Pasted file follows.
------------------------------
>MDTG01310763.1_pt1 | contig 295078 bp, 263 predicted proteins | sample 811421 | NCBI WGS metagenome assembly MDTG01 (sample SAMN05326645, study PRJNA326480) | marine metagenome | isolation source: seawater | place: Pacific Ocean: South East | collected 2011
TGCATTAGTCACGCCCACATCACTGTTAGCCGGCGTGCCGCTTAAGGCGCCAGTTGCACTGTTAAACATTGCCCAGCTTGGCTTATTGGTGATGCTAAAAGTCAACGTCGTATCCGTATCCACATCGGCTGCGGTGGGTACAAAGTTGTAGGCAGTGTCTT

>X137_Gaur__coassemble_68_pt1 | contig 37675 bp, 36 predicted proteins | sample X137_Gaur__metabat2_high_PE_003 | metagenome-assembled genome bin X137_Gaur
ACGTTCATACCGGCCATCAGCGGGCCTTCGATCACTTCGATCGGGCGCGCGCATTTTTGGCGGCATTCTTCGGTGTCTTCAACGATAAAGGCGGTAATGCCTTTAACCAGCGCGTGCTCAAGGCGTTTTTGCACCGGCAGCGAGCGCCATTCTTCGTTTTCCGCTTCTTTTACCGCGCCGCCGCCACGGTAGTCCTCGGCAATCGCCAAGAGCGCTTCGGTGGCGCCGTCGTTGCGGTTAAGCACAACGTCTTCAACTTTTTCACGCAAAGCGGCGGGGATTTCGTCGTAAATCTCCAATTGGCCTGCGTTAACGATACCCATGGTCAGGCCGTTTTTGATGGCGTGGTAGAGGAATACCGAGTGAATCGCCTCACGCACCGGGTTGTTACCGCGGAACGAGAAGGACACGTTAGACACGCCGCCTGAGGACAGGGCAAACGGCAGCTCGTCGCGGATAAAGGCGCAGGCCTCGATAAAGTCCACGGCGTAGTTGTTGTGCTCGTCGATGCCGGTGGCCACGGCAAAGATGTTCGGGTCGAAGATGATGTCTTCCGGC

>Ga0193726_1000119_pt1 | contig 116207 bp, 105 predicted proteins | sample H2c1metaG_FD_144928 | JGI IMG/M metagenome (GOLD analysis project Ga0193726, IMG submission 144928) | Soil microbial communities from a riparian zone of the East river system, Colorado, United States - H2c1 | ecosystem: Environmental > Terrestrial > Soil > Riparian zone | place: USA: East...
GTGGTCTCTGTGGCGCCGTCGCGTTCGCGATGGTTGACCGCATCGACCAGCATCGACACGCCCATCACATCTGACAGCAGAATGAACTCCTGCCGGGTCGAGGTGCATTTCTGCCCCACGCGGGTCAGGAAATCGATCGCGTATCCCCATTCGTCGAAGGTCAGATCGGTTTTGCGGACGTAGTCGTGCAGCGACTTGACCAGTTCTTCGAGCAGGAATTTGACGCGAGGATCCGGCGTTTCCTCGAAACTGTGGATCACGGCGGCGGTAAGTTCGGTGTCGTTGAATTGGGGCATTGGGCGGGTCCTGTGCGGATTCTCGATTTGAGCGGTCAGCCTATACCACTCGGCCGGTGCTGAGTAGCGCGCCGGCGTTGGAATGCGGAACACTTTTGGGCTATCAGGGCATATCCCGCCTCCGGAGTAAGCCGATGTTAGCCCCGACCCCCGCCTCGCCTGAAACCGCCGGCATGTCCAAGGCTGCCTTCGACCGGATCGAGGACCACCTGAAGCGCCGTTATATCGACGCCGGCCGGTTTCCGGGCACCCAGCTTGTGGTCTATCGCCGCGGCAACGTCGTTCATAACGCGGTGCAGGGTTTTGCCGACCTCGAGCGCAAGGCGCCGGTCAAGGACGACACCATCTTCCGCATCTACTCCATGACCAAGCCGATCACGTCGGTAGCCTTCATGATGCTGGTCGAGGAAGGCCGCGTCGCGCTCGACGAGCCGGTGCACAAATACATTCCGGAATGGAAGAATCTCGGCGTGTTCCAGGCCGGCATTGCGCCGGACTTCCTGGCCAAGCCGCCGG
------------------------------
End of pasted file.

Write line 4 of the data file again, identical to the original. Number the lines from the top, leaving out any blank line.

ACGTTCATACCGGCCATCAGCGGGCCTTCGATCACTTCGATCGGGCGCGCGCATTTTTGGCGGCATTCTTCGGTGTCTTCAACGATAAAGGCGGTAATGCCTTTAACCAGCGCGTGCTCAAGGCGTTTTTGCACCGGCAGCGAGCGCCATTCTTCGTTTTCCGCTTCTTTTACCGCGCCGCCGCCACGGTAGTCCTCGGCAATCGCCAAGAGCGCTTCGGTGGCGCCGTCGTTGCGGTTAAGCACAACGTCTTCAACTTTTTCACGCAAAGCGGCGGGGATTTCGTCGTAAATCTCCAATTGGCCTGCGTTAACGATACCCATGGTCAGGCCGTTTTTGATGGCGTGGTAGAGGAATACCGAGTGAATCGCCTCACGCACCGGGTTGTTACCGCGGAACGAGAAGGACACGTTAGACACGCCGCCTGAGGACAGGGCAAACGGCAGCTCGTCGCGGATAAAGGCGCAGGCCTCGATAAAGTCCACGGCGTAGTTGTTGTGCTCGTCGATGCCGGTGGCCACGGCAAAGATGTTCGGGTCGAAGATGATGTCTTCCGGC